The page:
Published on August 23rd, 2013
Omnivore Pin-up: Josh, 30, Pimlico
Spoken word poet and leather jacketed-hack Josh, 30 and living in Pimlico, shares his rather considerable reading habits with us. If you’d like to get into Josh’s little black book, email email@example.com quoting Box 4037.
What are you reading at the moment?
Do only books you’ve finished count like at school? Then I’m in trouble – I didn’t finish Saturday Night and Sunday Morning last autumn and I was rather enjoying that, a not unsexy book. I read bits of Jules Verne’s From the Earth to the Moon… And a Around the Moon which would be brilliant to adapt for a disabled theatre company, and my Polish flatmate gave me Ryszard Kapuściński’s The Emperor about Haile Selassie which is good if a bit static.
What have you just finished reading?
J. M. Roberts’s The New Penguin History of the World though it’s mainly been sitting by me at work as a cheering presence and cultural totem. As is the Oxford Companion to Modern Poetry, which is like the Drabble literature guide to lots of poets you’ve never heard of. I’ve been reading lots of Time Out’s 2013 London Eating and Drinking Guide and The London Loop, a guide to a circular walk around the capital, both brilliant loo books/wiped out at 3am-reading.
What will you read next?
Dan Metcalfe’s Blue Dahlia, Black Gold: A Journey into Angola. Also I want to read The Operators: The Wild and Terrifying Inside Story of America’s War in Afghanistan by 33 year old Rolling Stone journalist Michael Hastings who died this month in a car crash.*
[Josh then frantically emails us to ask whether it has this gone out yet. Apparently he did this ages ago; he hasn't bought the Hastings book and he is on a train and about to read Wolf Hall! -Ed.]
Which author do you have a crush on?
For their person or their penmanship or both? Definitely Rosemary Hill. Jane Bussmann. Miranda July (pretty cringey that). Dorothy Parker in the Algonquin cartoon. Rachel Holmes. Plus Salena Godden, Jay Bernard, Kate Kilalea, Lauren Elkin – all fantastic writers and performers. Man crush on Louis MacNeice, DH Lawrence (for the animal poems), massively on Orwell, Gissing and Charles Lamb (empathy), Thackeray. Is it incredibly sexist that I chose alive female writers and dead male ones?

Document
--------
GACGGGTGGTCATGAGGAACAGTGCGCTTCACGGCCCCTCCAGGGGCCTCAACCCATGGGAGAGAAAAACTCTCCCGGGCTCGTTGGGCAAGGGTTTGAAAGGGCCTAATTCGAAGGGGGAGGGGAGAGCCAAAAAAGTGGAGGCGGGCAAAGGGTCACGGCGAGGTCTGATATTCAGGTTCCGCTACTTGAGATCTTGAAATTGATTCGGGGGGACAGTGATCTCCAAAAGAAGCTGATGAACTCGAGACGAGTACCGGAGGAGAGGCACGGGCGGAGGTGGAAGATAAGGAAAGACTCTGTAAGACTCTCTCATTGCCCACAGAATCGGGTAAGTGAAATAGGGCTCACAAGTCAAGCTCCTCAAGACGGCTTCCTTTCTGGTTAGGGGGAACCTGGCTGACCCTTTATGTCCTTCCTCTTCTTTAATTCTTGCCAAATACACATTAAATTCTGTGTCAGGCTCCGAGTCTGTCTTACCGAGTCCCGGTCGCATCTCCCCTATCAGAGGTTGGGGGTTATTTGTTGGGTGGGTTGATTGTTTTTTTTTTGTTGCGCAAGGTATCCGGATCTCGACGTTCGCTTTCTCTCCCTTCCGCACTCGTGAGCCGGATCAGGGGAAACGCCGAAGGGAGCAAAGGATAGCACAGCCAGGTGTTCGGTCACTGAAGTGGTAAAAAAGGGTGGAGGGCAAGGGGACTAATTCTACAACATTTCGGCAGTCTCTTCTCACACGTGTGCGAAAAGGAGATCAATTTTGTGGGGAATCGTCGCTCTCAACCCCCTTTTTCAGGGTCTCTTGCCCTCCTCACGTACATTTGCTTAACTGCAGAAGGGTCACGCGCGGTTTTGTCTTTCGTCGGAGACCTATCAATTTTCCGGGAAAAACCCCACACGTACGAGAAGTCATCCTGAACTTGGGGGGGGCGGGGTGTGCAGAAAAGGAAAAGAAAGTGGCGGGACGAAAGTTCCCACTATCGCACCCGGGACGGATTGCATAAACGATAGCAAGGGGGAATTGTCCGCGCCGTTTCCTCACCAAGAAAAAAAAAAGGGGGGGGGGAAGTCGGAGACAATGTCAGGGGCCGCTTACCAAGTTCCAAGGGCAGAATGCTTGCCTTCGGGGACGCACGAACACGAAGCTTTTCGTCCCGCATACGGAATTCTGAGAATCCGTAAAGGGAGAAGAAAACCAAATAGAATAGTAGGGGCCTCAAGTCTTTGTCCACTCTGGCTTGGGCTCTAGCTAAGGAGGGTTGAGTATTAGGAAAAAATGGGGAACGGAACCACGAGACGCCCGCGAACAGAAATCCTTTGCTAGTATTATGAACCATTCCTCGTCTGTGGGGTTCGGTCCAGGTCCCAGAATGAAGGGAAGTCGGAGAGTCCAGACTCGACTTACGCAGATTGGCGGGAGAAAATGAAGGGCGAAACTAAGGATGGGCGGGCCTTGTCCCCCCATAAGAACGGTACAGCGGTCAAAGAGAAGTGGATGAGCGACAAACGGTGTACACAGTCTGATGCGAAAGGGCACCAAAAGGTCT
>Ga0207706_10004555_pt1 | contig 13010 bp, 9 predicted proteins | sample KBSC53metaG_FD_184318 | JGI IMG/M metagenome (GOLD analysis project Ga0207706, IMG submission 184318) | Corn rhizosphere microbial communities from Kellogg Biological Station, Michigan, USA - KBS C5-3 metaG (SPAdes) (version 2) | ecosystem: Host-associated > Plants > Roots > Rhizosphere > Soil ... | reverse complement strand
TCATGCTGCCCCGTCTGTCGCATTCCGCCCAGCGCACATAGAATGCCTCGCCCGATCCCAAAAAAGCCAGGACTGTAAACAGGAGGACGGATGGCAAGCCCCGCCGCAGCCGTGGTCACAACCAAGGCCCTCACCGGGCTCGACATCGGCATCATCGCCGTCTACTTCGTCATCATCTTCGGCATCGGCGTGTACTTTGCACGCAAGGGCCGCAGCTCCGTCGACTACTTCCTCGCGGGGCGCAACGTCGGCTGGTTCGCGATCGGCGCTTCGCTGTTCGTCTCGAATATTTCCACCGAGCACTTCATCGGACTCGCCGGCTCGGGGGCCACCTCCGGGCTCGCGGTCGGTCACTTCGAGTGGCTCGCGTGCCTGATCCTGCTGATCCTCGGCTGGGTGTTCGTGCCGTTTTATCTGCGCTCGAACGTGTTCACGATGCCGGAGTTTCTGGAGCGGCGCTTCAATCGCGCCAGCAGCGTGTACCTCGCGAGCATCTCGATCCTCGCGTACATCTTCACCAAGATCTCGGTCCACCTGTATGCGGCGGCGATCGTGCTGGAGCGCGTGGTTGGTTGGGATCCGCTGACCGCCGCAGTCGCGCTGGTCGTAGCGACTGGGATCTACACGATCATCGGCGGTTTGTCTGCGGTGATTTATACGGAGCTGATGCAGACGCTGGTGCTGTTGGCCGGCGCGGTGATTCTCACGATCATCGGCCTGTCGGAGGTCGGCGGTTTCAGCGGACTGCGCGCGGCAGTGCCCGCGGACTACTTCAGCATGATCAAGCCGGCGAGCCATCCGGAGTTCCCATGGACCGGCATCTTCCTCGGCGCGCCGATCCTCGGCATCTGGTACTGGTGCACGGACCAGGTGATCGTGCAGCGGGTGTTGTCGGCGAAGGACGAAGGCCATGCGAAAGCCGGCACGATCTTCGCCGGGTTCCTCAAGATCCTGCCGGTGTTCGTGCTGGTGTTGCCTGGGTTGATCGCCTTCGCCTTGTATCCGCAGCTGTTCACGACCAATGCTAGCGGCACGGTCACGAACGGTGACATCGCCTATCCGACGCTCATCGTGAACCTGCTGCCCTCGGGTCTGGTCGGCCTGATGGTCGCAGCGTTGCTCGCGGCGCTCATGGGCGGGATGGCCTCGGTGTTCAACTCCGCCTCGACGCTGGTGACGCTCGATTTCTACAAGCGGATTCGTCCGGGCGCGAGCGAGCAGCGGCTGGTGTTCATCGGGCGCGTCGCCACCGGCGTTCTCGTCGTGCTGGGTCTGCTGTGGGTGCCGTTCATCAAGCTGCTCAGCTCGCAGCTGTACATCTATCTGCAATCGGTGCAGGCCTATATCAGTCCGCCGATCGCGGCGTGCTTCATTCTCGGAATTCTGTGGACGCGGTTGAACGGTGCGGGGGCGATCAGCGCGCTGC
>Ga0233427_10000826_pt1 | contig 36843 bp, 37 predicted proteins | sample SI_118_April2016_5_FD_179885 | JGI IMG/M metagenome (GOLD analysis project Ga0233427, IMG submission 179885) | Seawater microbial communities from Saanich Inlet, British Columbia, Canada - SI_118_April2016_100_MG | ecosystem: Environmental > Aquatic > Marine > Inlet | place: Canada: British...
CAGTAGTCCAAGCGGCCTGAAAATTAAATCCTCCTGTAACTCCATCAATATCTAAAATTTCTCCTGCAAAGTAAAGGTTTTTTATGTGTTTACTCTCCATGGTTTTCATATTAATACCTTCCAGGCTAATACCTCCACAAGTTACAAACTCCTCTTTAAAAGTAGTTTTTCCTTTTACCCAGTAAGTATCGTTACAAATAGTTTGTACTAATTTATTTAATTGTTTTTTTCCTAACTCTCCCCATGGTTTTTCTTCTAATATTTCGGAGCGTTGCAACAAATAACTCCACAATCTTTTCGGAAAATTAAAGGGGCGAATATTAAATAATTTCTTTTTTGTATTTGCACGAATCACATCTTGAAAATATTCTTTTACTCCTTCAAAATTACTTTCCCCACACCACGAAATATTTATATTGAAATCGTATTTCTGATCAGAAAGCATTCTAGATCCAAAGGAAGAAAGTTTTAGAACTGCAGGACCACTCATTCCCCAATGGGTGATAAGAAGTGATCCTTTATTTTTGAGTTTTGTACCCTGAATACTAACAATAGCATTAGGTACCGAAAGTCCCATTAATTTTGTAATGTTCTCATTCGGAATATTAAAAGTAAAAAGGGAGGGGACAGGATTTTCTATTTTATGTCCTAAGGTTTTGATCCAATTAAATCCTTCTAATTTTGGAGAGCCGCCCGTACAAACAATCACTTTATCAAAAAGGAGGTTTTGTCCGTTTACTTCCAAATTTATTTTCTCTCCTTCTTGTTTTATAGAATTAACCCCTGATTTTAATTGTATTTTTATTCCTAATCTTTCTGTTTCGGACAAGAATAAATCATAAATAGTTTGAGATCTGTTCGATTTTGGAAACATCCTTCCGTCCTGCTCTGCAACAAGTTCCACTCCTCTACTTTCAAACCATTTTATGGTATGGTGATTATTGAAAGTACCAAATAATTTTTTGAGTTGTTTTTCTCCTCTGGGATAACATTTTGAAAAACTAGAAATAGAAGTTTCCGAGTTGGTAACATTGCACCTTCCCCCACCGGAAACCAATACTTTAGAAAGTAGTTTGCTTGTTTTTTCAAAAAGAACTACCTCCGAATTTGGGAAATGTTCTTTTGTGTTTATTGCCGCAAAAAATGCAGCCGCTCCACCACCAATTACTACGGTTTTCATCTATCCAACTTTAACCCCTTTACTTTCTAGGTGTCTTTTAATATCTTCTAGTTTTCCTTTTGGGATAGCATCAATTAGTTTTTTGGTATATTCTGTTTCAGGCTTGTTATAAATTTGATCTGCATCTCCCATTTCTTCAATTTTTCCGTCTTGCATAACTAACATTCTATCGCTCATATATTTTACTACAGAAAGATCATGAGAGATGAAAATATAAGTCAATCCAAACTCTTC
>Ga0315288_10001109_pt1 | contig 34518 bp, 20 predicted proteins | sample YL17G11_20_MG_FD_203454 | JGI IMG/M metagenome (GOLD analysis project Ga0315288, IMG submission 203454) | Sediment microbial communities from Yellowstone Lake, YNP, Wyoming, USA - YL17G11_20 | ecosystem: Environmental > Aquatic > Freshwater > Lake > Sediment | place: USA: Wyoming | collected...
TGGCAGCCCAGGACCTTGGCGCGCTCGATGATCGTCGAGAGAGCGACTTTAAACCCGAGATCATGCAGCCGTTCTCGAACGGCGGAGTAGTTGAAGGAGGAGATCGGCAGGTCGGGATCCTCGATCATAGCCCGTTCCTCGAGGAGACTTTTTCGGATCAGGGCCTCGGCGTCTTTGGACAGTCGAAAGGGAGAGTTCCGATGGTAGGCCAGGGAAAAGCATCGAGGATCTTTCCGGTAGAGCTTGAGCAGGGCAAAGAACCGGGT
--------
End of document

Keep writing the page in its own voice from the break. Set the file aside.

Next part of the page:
What’s the sexiest thing you’ve ever read?
My Google profile is burning with shame at my delight in Susan G Frayser and Thomas J Whitby’s whopping bibliography Studies in Human Sexuality “for professionals, scholars, students, and laypeople”. “Over coffee [at Denver University’s Graduate School of Librarianship and Information Management] we discovered our mutual interest in sex…” writes our gentle hero in the preface, before embarking on a coy odyssey through literature on every possible sexual proclivity, orientation and combination – including yet more bibliographies. But this is more tantric than climactic. I read something wonderful about bonobos and chimpanzees recently, but not a book, but enough to know I must look on in envy at bonobos as someone else’s favourite omnivore. A better answer is to accept that alphabetic orgasm is as illusory/rare as the zipless fuck, and that the sexiest things I’ve read are books like Neil Ardley and David Macaulay’s The Way Things Work, the 1994 Dorling Kindersley World Reference Atlas, the brilliant Maze book where the secret was getting to page 17 and all those many series and families of childhood books down the vista of years when books were thrilling and I ate them up.
Which book would you give someone you’re trying to impress?
If I were to say the book in John Updike’s Bech series – I think it’s the original Bech: A Book – in which a couple supposedly based on my parents feature as a cameo and a baby crying in the background prefigures my existence, that would bring home the infinitesimal impact I’ve had on the world of books ever since. Really – my contacts book, hand-copied in Bic, kissed by the rain.